How Time Goes By
I noticed for myself that my time was most productive in subdivisions and apartment complexes (where one could deliver multiple packages to multiple neighbors and get through one’s work relatively quickly) and least productive when I had to walk fairly long distances or had to deal with signatures. I also found that my time was generally not productive at all at night time, since I can’t see very well in the dark. I also found that my own personal productivity depended a great deal on factors outside of my control–I’m the sort of person that worked best with a point and shoot sort of straightforward approach, and tended to struggle a bit with the unfamiliar and uncertain and vague. That said, none of that is a surprise given my own patterns of behavior.
I consider myself a pretty friendly person in general. And truth be told, the sort of genuine civility combined with emotional distance that I use in my normal day to day life is well-suited to cordial relations with work. Perhaps it is a bad thing that emotional distance is well suited to be friendly with others in a business environment, and it is almost certainly a bad thing that emotional distance is a normal habit of my dealings with other people, since I am a genuinely passionate person and it is not too difficult for this passion and intensity to be recognized by others. That said, most people were quite happy to be friendly in such a civil way because they both realized we were busy and had a lot of work to do, and because they were genuinely happy to receive what they had ordered. Few people are unhappy to get things, after all.
The Distance To Here
The distance between company strategy and even the office at Swan Island that I worked for and me was pretty extensive. This is probably a good thing–since I am a fairly prolific writer about just about anything that enters my frame of reference, it is easiest to be safe with one’s secrets if others are simply not knowledgeable about them. My job was relatively straightforward–delivering packages, getting signatures, picking up packages from a smaller group of customers. My contact with the office was usually (with rare exceptions) attenuated through the permanent drivers. My distance from the inner workings (whether it was preloading or anything else) of UPS was based on my lack of permanent or official relationship (even if I still had to pay two months of union dues to the Teamsters, ironically enough). One can’t tell secrets that one does not know, so there’s that.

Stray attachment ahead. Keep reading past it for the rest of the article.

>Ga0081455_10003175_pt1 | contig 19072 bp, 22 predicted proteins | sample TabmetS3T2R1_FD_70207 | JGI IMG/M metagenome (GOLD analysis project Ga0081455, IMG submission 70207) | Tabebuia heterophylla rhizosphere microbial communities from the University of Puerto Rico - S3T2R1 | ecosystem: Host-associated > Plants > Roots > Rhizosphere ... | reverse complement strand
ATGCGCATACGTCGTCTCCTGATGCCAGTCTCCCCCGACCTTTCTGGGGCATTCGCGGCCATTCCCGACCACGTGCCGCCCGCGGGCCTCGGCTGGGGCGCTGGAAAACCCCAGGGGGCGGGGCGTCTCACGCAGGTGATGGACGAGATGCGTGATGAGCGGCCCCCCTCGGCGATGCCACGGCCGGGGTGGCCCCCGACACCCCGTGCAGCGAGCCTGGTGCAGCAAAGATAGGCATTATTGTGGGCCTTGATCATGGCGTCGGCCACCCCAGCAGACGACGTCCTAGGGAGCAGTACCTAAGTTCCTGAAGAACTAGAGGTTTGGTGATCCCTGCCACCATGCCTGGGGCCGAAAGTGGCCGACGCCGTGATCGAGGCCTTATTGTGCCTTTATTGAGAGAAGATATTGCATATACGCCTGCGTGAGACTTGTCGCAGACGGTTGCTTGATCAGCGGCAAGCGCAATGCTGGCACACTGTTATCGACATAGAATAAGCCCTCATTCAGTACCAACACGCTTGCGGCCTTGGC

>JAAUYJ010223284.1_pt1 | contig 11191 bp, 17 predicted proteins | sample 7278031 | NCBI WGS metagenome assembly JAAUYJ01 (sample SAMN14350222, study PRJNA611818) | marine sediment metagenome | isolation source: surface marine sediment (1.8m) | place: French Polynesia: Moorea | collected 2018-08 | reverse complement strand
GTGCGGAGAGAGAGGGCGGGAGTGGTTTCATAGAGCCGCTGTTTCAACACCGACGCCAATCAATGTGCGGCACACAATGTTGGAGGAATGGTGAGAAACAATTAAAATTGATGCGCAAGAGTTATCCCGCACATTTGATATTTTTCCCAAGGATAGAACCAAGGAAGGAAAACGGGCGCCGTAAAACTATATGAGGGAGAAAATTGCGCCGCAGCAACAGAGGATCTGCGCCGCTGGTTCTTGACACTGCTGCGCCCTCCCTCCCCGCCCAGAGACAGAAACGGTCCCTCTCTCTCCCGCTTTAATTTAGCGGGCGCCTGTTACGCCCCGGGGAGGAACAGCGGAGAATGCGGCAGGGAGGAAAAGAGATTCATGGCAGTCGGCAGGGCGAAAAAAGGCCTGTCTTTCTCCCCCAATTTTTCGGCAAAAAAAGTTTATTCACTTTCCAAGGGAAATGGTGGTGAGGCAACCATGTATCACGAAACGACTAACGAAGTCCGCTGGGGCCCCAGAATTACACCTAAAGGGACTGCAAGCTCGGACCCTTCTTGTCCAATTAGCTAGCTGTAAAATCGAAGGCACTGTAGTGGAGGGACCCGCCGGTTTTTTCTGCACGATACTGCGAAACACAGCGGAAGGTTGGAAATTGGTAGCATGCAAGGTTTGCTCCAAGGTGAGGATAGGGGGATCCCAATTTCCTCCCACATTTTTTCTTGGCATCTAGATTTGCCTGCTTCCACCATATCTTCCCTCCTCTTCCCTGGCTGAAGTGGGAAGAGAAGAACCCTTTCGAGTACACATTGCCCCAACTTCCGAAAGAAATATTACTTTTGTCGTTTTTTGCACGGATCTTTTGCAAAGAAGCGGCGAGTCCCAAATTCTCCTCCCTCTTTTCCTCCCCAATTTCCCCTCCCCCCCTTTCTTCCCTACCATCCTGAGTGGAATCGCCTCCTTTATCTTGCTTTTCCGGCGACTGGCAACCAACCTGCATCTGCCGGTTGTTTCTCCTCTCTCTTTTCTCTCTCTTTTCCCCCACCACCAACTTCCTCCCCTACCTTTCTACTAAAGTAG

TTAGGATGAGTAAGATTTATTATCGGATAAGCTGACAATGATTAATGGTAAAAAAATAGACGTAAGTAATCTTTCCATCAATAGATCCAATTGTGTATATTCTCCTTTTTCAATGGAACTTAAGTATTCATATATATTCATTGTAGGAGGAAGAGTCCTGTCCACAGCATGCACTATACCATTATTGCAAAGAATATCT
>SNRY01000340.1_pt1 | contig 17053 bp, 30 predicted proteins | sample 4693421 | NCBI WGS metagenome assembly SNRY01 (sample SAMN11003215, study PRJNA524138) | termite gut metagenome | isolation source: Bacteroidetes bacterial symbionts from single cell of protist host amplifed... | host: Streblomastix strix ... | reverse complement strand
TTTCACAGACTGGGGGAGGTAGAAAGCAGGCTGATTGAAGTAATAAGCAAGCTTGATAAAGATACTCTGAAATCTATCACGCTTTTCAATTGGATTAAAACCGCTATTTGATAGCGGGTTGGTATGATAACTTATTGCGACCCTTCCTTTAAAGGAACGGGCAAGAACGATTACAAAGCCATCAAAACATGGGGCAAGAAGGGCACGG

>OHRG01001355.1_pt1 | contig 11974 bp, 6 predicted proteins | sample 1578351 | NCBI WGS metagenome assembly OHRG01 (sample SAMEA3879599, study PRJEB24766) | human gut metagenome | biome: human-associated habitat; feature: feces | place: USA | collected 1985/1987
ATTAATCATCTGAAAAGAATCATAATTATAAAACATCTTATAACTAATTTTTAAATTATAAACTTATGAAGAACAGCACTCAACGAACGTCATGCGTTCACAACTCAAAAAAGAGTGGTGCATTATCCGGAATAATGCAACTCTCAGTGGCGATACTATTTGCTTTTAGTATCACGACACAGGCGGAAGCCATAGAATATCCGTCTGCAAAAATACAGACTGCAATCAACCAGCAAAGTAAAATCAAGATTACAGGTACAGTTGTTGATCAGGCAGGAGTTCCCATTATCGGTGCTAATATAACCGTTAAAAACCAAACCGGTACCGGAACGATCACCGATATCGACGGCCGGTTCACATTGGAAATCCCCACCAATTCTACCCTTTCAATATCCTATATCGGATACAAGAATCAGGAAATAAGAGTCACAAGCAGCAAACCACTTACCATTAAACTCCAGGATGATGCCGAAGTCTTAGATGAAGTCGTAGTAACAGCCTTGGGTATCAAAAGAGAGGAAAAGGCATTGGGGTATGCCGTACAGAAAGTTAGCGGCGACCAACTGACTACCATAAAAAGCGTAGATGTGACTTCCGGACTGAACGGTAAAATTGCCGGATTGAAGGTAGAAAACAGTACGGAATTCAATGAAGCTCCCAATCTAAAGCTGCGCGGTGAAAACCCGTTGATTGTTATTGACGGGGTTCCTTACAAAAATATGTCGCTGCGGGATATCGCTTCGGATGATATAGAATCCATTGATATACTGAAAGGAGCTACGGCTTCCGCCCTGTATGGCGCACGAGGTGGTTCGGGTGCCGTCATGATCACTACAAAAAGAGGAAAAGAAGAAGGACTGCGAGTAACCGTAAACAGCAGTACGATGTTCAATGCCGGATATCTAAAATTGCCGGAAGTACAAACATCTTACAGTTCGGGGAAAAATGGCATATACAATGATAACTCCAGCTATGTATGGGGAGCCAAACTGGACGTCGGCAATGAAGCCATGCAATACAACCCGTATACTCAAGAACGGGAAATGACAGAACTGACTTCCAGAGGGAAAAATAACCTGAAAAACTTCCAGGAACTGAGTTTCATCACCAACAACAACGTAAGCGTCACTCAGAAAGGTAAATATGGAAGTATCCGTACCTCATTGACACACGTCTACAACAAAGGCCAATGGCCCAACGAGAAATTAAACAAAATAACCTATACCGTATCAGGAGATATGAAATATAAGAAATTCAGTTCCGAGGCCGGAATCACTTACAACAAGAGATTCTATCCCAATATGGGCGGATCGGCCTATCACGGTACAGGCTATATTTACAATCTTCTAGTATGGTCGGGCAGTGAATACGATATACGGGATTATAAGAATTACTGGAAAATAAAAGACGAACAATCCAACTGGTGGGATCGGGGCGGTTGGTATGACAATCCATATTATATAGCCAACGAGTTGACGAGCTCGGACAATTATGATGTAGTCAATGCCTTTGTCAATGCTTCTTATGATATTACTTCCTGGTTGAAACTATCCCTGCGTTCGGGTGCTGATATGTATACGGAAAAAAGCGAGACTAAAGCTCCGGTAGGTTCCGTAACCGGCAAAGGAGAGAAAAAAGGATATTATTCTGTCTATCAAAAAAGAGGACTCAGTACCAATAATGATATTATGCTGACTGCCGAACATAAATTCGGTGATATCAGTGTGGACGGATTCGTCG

Well, I will no doubt do some thinking about the last few weeks, but for now I hope you are all intrigued and amused by my reflections. I suppose that reflecting on what is going on around me is as natural as breathing, and that expressing what I think and reflect is just about as natural to me. That said, I hope that people can understand that any sort of experiences can be the food for creation, whether they are good or bad, mundane or exciting, and that insight can be gained whenever someone is of the frame of mind to learn and grow and ponder and reflect. And that is something we can all take to heart, I hope.